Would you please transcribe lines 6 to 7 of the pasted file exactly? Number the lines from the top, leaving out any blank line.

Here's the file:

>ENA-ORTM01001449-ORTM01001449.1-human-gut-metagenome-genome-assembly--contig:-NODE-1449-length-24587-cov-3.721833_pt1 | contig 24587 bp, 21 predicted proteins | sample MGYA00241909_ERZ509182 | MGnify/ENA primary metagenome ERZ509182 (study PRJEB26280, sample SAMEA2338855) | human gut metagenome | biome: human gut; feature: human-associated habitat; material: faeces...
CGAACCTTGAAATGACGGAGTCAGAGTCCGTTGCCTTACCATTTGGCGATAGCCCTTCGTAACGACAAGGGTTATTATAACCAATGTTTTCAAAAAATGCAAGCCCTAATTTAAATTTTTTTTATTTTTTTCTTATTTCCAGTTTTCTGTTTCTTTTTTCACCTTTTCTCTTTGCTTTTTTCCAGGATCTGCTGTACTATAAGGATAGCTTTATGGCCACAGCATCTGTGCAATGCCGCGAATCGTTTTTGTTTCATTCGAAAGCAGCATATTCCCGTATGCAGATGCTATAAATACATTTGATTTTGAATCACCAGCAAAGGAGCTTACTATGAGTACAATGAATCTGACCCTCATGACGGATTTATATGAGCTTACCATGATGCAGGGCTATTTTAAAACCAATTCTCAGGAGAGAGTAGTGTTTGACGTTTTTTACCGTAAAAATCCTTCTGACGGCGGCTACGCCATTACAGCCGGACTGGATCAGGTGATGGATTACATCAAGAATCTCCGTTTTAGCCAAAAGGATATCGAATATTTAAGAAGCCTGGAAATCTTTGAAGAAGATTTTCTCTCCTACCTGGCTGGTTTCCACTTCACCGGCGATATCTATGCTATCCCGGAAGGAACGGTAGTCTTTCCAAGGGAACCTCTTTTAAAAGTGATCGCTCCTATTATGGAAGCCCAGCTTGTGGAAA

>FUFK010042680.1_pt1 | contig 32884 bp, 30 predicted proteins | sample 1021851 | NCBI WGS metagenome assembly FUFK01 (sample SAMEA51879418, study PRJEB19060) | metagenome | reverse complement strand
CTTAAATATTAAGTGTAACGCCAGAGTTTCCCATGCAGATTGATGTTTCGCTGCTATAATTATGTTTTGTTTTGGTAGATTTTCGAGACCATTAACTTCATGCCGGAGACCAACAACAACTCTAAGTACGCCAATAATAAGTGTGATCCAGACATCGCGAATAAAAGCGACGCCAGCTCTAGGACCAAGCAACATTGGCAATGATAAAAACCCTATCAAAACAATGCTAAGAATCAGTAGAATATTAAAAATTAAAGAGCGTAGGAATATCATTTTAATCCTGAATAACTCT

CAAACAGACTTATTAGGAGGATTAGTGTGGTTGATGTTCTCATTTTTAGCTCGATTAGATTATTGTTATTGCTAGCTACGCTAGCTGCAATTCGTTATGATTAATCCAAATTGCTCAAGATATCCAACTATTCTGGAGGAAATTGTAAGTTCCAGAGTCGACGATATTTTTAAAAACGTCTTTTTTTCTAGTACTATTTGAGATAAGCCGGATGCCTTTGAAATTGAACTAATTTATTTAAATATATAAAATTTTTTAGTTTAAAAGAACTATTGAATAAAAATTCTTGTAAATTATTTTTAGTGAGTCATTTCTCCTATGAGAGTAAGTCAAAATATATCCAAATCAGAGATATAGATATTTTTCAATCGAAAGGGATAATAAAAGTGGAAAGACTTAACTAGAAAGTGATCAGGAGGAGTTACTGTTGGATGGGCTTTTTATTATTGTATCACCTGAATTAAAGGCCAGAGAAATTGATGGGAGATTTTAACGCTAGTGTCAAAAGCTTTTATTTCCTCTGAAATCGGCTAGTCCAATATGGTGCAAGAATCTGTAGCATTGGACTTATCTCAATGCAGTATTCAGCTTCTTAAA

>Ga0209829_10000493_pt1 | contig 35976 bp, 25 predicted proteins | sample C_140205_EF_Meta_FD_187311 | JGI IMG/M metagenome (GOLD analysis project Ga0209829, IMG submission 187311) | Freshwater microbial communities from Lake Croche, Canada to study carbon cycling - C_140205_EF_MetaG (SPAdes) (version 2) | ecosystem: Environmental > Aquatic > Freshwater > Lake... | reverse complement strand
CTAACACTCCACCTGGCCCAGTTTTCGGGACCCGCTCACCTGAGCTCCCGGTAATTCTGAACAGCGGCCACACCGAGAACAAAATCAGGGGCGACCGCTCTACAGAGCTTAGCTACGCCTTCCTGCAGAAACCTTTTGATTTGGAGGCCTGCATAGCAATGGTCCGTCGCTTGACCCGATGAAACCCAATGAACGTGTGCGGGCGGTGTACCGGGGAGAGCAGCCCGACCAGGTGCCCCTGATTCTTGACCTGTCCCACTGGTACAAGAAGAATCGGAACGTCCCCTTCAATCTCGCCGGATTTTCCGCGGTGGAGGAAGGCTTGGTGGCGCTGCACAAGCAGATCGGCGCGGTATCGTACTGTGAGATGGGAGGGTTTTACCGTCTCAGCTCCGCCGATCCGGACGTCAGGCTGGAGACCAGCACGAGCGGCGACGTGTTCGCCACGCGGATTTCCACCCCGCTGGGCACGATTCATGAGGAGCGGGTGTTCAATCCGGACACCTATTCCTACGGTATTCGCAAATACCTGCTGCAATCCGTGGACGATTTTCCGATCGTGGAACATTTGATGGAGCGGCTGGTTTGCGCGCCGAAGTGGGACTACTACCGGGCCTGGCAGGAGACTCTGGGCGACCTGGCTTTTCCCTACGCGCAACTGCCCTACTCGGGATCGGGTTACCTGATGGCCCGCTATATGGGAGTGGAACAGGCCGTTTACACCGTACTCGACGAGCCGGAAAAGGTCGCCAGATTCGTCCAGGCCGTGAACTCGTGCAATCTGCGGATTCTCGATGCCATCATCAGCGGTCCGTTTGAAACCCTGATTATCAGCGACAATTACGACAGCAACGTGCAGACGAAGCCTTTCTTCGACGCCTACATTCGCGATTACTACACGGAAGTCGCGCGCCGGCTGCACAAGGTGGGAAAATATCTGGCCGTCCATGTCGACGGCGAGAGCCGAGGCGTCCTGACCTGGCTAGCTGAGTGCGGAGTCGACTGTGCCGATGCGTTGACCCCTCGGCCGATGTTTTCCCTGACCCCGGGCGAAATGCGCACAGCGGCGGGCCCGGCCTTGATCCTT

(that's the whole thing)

>Ga0209829_10000493_pt1 | contig 35976 bp, 25 predicted proteins | sample C_140205_EF_Meta_FD_187311 | JGI IMG/M metagenome (GOLD analysis project Ga0209829, IMG submission 187311) | Freshwater microbial communities from Lake Croche, Canada to study carbon cycling - C_140205_EF_MetaG (SPAdes) (version 2) | ecosystem: Environmental > Aquatic > Freshwater > Lake... | reverse complement strand
CTAACACTCCACCTGGCCCAGTTTTCGGGACCCGCTCACCTGAGCTCCCGGTAATTCTGAACAGCGGCCACACCGAGAACAAAATCAGGGGCGACCGCTCTACAGAGCTTAGCTACGCCTTCCTGCAGAAACCTTTTGATTTGGAGGCCTGCATAGCAATGGTCCGTCGCTTGACCCGATGAAACCCAATGAACGTGTGCGGGCGGTGTACCGGGGAGAGCAGCCCGACCAGGTGCCCCTGATTCTTGACCTGTCCCACTGGTACAAGAAGAATCGGAACGTCCCCTTCAATCTCGCCGGATTTTCCGCGGTGGAGGAAGGCTTGGTGGCGCTGCACAAGCAGATCGGCGCGGTATCGTACTGTGAGATGGGAGGGTTTTACCGTCTCAGCTCCGCCGATCCGGACGTCAGGCTGGAGACCAGCACGAGCGGCGACGTGTTCGCCACGCGGATTTCCACCCCGCTGGGCACGATTCATGAGGAGCGGGTGTTCAATCCGGACACCTATTCCTACGGTATTCGCAAATACCTGCTGCAATCCGTGGACGATTTTCCGATCGTGGAACATTTGATGGAGCGGCTGGTTTGCGCGCCGAAGTGGGACTACTACCGGGCCTGGCAGGAGACTCTGGGCGACCTGGCTTTTCCCTACGCGCAACTGCCCTACTCGGGATCGGGTTACCTGATGGCCCGCTATATGGGAGTGGAACAGGCCGTTTACACCGTACTCGACGAGCCGGAAAAGGTCGCCAGATTCGTCCAGGCCGTGAACTCGTGCAATCTGCGGATTCTCGATGCCATCATCAGCGGTCCGTTTGAAACCCTGATTATCAGCGACAATTACGACAGCAACGTGCAGACGAAGCCTTTCTTCGACGCCTACATTCGCGATTACTACACGGAAGTCGCGCGCCGGCTGCACAAGGTGGGAAAATATCTGGCCGTCCATGTCGACGGCGAGAGCCGAGGCGTCCTGACCTGGCTAGCTGAGTGCGGAGTCGACTGTGCCGATGCGTTGACCCCTCGGCCGATGTTTTCCCTGACCCCGGGCGAAATGCGCACAGCGGCGGGCCCGGCCTTGATCCTT